My Battle With Anger As a Parent

Modern Parent

By Sylvia Emokpae

When our son was 4 months old, I was at my peak of sleep deprivation. He was at this point very reliant on the pacifier, and it kept falling out of his mouth, sending him to tears and sending me upstairs to put it back in every 20 minutes or so until I went to bed, exhausted. Nights were a battle, and he would often end up lying on my chest, where he would sleep for a couple of hours at a time, but I sadly would not.

One evening I was so frustrated as I rushed upstairs to put the pacifier back in my son’s mouth that when I did so, I was so angry it showed physically. I shoved the pacifier quite abruptly into my son’s mouth, which caused him to blink and groan out in shock.

I immediately said sorry as I caressed his face, worried I might have hurt him. My feelings of failure to help my child sleep and my own sleep deprivation were so deep-rooted that I couldn’t control my emotions — I had just lashed out at him by impulse.

I left the room to compose myself — I was panicked and trying to contain my tears. I was beating myself up for mindlessly acting out my anger against him. He was completely innocent, and I, as the primary carer of my son, started to question my own ability to be a good mother.

I went back into the room to hold him, cuddle him, and most of all, apologize profusely. I said to myself I would never, ever, take my frustrations out on him again. Andriel was fine, he had stopped crying as soon as I picked him up. Shortly afterward, he fell asleep in my arms. I sat and cuddled him for what seemed like hours before placing him back into his cot and took myself downstairs.

I told my husband what had happened, whose reaction took me by utter surprise. He wasn’t comforting or reassuring. He did not say how sorry he was that I was so sleep deprived. He did not hold my hand and tell me I was doing a great job.

He told me to get a grip on myself.

I was gobsmacked.

And then I saw the look.

The look of a protective father who would do anything to ensure his son’s safety.

I saw the face of a man who had been forced to choose between taking up the role of a supporting husband or a loving father. There was no question which he would be, and if the tables were turned, I know what I would choose too.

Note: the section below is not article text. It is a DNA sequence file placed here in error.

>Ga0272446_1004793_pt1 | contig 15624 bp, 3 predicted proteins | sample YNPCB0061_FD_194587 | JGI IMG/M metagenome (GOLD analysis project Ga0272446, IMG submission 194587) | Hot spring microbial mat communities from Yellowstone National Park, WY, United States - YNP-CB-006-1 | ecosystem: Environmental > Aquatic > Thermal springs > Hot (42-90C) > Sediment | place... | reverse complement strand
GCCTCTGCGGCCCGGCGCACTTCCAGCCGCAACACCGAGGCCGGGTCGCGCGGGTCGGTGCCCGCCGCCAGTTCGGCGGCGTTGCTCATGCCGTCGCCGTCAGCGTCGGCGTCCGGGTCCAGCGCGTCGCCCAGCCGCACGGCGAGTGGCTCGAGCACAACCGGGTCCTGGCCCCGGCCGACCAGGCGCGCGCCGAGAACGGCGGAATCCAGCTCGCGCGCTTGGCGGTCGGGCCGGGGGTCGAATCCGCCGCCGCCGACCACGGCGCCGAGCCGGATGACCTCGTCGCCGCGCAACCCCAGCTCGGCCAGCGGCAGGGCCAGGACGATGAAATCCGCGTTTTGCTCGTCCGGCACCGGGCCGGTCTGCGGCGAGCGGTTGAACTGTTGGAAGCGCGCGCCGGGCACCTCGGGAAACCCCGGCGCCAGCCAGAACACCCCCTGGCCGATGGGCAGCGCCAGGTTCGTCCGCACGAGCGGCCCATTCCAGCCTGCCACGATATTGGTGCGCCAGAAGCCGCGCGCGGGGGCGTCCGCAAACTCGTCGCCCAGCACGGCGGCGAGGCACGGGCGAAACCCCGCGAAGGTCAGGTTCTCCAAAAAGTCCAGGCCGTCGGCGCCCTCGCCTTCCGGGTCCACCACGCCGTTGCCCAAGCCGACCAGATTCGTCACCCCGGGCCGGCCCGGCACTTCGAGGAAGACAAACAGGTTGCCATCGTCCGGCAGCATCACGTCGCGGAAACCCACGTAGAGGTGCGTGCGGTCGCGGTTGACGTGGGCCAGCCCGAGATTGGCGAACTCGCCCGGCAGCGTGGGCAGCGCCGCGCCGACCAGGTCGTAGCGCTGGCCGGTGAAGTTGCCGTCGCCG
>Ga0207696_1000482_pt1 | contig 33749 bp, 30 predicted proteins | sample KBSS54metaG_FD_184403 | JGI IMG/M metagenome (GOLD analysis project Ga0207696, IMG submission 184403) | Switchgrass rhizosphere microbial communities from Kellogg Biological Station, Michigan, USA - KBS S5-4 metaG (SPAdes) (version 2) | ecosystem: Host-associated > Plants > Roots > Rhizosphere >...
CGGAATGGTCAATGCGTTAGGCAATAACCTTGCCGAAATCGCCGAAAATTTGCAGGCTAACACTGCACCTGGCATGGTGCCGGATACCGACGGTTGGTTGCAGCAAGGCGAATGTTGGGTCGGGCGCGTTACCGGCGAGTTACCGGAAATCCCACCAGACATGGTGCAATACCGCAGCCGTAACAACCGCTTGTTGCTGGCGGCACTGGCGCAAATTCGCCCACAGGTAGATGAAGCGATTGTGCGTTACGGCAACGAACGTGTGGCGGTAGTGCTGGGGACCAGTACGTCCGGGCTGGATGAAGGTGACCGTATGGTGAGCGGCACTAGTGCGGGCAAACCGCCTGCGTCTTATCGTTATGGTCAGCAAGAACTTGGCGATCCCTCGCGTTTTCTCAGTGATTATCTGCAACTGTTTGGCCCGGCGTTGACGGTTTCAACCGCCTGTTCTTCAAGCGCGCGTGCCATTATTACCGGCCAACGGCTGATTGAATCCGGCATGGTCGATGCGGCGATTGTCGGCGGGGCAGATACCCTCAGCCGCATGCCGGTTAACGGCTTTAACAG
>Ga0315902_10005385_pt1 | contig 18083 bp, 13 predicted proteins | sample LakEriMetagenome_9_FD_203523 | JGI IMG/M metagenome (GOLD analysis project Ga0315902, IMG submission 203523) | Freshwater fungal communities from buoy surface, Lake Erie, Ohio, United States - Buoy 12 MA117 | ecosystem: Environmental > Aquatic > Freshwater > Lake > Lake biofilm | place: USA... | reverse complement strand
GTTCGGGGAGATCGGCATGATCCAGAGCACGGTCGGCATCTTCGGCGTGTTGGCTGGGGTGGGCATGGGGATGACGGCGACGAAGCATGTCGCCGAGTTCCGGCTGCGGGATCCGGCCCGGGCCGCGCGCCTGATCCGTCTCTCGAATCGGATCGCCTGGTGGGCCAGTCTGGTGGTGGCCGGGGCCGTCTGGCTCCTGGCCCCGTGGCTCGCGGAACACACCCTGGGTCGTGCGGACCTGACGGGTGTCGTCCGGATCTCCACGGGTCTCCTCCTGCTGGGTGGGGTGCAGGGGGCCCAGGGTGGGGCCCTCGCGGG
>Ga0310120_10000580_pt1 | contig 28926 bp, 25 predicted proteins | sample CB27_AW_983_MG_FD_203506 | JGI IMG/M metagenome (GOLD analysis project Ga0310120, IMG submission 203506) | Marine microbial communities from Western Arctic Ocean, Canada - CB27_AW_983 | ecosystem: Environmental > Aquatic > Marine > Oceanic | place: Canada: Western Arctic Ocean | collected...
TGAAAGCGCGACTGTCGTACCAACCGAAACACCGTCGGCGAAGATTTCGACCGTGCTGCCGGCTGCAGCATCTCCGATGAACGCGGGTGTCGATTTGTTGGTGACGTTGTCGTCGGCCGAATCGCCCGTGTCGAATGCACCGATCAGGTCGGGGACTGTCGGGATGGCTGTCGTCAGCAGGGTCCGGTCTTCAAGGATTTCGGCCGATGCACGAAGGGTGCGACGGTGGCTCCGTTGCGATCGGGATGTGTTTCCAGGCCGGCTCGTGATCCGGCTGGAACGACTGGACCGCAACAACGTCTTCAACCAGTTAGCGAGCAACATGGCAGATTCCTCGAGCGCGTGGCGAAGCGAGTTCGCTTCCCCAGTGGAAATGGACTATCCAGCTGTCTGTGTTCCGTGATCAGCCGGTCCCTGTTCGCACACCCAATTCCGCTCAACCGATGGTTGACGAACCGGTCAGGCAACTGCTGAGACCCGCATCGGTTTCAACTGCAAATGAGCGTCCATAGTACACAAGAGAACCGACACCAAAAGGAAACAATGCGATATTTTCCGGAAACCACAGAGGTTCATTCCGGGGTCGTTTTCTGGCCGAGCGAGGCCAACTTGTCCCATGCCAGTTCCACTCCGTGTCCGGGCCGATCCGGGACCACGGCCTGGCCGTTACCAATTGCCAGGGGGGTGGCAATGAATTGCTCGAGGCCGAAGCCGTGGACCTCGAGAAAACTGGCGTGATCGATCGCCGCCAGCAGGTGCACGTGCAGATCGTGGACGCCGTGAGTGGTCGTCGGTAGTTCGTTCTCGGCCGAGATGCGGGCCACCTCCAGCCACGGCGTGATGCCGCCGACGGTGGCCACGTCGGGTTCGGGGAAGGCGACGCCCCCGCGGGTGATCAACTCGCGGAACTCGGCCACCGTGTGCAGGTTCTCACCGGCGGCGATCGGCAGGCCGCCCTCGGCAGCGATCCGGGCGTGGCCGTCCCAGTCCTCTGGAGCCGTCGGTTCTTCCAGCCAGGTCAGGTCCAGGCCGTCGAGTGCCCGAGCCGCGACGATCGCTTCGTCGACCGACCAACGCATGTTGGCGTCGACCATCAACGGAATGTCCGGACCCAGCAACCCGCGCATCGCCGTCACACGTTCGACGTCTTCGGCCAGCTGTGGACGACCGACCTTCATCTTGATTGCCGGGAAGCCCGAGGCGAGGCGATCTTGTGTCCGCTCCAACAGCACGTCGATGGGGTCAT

He would not tolerate anything that could potentially lead to physical harm to his child, and he let that message pass to me loud and clear.

As he saw me crumble in tears, he softened. He apologised for being so hard on me. Devonte knew I felt guilty, and he also knew how much I understood I could not let my anger show to our son.

He leveled with me to take control of my emotions. He held my hand as he told me that in his eyes, my action to be cold with my son was taking away love, thus making love conditional, which it absolutely is not. He would not let this go lightly.

An abrupt movement here could cause me to lash out physically a little bit stronger next time, and before I know it, I could become a mother who hit her child. The thought of this terrified me. I could never, ever hurt him. The guilt I felt was immense.

In any case — I couldn’t blame my husband for being protective over his son. He was right, and I knew it.

Devonte made a big deal out of this to make sure I understood the gravity of the situation. There is a slippery slope — and not just one where I lash out violently at my son, but one where I become passive-aggressive towards him or angry for little to no reason, all of which could affect our son’s self-esteem and his own ability to cope with anger.

We decided that it was time for us to get in some help to sleep train Andriel, and in turn, I took the opportunity to begin a journey of self-growth and mindfulness.

I needed to learn how to cope with all my feelings, but most of all, my anger.

Getting to the Bottom of Anger

I still get angry, as does everyone. I believe my level of anger is average. I don’t become violent, never have — but I can be impulsive and snappy, and I cannot accept it.

I am learning not to take my anger out on anyone, especially my son. My anger is not his problem, even when I feel the cause of my anger is related to him.

I have learned that, more often than not, my anger has nothing to do with our son, and his actions that lead to my ultimate annoyance are just the tip of the iceberg. It means it is easier to become angry at him than deal with my own issues.

In the same way that happiness comes from within, so does anger.

I have some demons to battle, and they are being confronted one by one, so I can move forward. Only then can I teach my son how to deal with anger.

Recently, I realized that my resentment towards my husband had nothing to do with him. The seeming inequality between us — where he works full time and I run the house, was due to a worldwide view of how mothers are seen today vs. how mothers used to be seen.